UNT Theses and Dissertations - 6 Matching Results

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Transcribing Orchestral Accompaniments of Large Choral Works for the Organ

Description: The art of transcribing orchestral accompaniments for organ is one of the most difficult problems which organists must face. Although a few will become professional recitalists, most organists will at one time or other have a church position and be required to play oratorios and other large choral compositions which were originally scored for orchestra. Several of the most popular of these works (Handel's Messiah, Saint-Saëns's Christmas Oratorio, Fauŕe's Requiem) have already been arranged for organ, but the majority are available only in piano reductions. The main body of the paper deals with this latter group of works, for it is here that the most urgent problems exist. However, some of the organ arrangements now available need considerable revision because they try to imitate the whole orchestra and are virtually impossible to play. Therefore, some preliminary comments on already existing transcriptions seem necessary.
Date: August 1966
Creator: Anderson, David Zane
Partner: UNT Libraries

The Mignon Song Settings of Robert Schumann and Hugo Wolf

Description: The poems of Mignon have inspired song writers for almost two centuries. They have served as the texts for more composers than almost any other single set of poetry. The Romantic composers were especially fond of the words. The poems are full of sadness and yearning and composers found they could be set in different moods. Some settings are in major tonalities while other settings of the same poem can be found in minor. Simple harmonies are used in some settings while others contain more complex harmonies. There are those composers who would have Mignon appear as a lost soul throughout all the poems with each song quietly sung, while others use a variety of dynamics adding drama to the setting and picturing Mignon as full of optimism at the end.
Date: August 1966
Creator: Crenshaw, Patricia Sam
Partner: UNT Libraries

The Secular Solo Songs of Pelham Humfrey

Description: Humfrey's music, which is chiefly sacred, includes a large number of anthems, odes, services and songs. His compositions, particularly his sacred compositions, have received extensive investigation only on one other occasion, in Henry Bryce Jordan's unpublished dissertation on the subject. Of his sacred music, the anthems form by far the largest and most signification part. Six of them were printed in W. Boyce's Cathedral Music (London, 1760); twelve more, including the "club anthem" and an evening service, are to be found as part of the Tudway Collection of the British Museum (Harl. MS 7338) and others are extant in manuscript at the libraries of Ely, Salisbury, Windsor, the Friz-william Museum (Cambridge), Christ Church (Oxford, Birmingham University, St. Michael's (Tenbury), and the Additional manuscripts in the British Museum. It was primarily int he anthems that Humfrey introduced into England some of the declamatory methods of the French theatre and thus secured for himself the credit of having established their form and style. His solo songs, on the other hand seem to occupy a somewhat less esteemed position, attributable perhaps to their remarkable simplicity, and in few cases to their apparent neglect of such musical fundamentals as melody and rhythm. It is the songs, more accurately the secular songs for solo voice, which have been chosen as the topic of this study.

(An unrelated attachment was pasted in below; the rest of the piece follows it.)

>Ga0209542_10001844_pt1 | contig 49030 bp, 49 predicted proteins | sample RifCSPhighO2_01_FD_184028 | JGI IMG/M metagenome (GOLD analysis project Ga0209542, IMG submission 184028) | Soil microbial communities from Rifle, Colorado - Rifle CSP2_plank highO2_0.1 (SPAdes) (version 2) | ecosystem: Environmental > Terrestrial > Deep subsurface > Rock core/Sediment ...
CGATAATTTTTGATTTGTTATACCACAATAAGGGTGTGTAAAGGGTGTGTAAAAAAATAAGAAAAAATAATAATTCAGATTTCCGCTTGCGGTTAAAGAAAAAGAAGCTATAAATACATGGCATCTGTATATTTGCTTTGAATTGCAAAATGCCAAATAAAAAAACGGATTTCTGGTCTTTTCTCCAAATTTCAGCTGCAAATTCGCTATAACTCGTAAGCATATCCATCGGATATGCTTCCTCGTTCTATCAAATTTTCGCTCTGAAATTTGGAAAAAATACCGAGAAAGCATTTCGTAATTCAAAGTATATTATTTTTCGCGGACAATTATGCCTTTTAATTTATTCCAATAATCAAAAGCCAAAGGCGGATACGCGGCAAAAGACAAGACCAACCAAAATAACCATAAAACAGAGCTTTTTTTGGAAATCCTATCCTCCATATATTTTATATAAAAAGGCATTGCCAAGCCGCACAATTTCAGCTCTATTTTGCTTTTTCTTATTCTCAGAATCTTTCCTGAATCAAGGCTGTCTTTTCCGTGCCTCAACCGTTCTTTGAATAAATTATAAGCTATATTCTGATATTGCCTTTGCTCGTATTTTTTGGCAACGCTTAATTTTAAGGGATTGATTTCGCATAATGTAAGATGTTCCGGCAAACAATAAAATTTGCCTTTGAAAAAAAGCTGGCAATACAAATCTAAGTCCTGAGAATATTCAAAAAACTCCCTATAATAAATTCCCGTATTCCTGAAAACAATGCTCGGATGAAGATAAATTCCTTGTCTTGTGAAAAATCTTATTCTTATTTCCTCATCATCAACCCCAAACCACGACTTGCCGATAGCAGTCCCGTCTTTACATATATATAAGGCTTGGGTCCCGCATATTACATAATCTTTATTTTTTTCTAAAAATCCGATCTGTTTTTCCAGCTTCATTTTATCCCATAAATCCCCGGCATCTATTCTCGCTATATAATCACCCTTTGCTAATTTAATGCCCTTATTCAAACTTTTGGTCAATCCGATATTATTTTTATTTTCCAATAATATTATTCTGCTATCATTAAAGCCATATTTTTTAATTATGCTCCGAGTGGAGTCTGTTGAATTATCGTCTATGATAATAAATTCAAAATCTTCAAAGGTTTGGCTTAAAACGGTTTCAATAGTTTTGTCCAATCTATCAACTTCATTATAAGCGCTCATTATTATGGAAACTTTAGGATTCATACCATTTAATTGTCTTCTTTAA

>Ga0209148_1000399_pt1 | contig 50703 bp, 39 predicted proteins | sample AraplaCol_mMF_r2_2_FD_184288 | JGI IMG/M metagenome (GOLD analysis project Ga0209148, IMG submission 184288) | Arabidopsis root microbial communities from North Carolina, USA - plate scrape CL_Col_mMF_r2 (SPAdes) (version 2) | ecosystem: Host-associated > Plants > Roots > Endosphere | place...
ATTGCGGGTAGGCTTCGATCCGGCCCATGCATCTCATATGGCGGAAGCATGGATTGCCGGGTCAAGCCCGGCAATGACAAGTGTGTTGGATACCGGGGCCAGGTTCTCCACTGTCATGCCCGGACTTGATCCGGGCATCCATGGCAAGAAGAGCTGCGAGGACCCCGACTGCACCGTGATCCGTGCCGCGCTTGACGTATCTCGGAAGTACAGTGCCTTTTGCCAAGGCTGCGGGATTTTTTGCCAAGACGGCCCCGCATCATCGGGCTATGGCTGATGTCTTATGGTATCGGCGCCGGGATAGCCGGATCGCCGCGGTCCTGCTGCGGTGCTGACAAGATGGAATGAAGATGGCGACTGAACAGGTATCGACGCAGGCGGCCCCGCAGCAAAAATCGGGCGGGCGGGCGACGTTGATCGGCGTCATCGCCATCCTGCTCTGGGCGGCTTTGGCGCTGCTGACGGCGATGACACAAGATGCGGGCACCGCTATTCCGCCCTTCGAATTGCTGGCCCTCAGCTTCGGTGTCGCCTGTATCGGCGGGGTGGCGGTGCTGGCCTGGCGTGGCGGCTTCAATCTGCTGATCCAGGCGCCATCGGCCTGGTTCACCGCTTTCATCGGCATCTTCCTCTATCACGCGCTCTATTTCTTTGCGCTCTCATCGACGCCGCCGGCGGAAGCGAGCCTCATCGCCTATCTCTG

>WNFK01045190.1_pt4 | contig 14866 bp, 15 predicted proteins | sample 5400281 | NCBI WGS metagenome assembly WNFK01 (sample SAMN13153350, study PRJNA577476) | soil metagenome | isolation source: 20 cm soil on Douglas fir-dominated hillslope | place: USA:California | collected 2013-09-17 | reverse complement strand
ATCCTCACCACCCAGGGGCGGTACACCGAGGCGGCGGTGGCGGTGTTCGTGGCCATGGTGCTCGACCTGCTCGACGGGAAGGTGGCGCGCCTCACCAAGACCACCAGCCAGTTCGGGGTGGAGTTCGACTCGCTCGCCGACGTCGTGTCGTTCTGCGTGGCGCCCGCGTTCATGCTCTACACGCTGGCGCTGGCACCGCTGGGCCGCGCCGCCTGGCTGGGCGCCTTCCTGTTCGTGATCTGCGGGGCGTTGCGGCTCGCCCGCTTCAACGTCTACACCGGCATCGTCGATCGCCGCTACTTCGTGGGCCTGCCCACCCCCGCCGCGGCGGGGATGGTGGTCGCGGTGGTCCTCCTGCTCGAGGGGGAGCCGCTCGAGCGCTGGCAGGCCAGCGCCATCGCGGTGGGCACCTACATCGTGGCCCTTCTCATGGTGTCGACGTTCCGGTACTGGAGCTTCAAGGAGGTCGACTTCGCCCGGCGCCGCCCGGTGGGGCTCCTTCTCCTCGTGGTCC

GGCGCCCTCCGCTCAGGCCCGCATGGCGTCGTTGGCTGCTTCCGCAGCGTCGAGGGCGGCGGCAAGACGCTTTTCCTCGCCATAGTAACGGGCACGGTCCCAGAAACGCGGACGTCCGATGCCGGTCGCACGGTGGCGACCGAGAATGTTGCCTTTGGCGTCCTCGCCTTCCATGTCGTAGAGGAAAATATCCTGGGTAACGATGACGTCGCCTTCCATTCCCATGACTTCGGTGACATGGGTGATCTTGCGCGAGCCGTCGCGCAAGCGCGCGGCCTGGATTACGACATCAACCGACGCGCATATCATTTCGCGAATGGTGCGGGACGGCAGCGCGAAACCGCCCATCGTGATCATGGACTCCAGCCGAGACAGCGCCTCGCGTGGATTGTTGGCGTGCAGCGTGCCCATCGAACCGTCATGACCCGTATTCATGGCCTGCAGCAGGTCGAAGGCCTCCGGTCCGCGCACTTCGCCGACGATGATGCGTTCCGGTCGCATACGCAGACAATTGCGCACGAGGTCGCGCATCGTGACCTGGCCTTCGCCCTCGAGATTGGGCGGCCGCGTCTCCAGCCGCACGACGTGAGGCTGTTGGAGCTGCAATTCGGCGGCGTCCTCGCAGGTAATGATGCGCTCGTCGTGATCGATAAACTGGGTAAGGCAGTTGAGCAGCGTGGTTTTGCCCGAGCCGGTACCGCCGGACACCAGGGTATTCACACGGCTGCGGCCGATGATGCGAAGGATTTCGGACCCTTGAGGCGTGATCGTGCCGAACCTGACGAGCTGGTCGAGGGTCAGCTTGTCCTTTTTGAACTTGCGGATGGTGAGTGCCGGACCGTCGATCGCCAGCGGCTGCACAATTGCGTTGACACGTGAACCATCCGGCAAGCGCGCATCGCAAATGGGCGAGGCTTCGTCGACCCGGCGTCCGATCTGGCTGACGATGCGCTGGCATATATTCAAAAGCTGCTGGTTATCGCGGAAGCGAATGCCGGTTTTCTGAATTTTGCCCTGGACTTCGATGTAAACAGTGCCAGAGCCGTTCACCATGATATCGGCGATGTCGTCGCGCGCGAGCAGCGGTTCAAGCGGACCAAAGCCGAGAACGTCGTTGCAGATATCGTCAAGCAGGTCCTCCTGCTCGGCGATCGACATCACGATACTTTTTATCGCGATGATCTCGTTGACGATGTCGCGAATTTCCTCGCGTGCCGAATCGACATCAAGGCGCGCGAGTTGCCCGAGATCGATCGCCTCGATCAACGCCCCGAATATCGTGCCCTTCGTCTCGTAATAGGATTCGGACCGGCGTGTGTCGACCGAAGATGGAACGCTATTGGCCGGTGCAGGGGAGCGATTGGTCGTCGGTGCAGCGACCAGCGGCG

Date: June 1966
Creator: Blancq, Charles, 1940-
Partner: UNT Libraries

The Chaconne and Passacaglia in Twentieth Century Organ Music

Description: In order to trace the origin of the chaconne and passacaglia, the much larger classification of basso ostinato, of which the chaconne and passacaglia are two later examples, must be considered. According to one authority, Lili Propper, the earliest beginnings of the basso ostinato can be traced back to the Middle Ages through the use of organ points exemplified in organum purum. A later and more developed use of the basso ostinato can be discovered in the recurring basses of the Montpellier Codex and the masses of the fifteenth century. A freer manifestation of the idea can be found in the reiterated bass motive of the familiar canon, Sumer is icumen in.
Date: January 1966
Creator: Tiller, Barney
Partner: UNT Libraries

Choral Problems in the Unaccompanied Music of Francis Poulenc

Description: The purpose of this study, ve to analyze the stylistic characteristics in the unaccompanied music of one twentieth century composer, Francis Poulenc, in order to discover the choral problems which would confront choruses and conductors as they performed his music. It is hoped that this study will not only enable choral conductors to better understand, interpret, and appreciate the music of Poulenc, but also will serve as a guide toward the investigation of other twentieth century composers and their works.
Date: January 1966
Creator: Barnard, Jack Richard, 1932
Partner: UNT Libraries

The Development of the Clarinet as a Solo Instrument During the Eighteenth Century

Description: This study examines the development and creation of the clarinet in the seventeenth and eighteenth century, and the start of their use as a solo instrument in the eighteenth century. This explores Mozart's utilization and development for the clarinet to other various composers and their contributions.
Date: June 1966
Creator: Mahoney, James Mack
Partner: UNT Libraries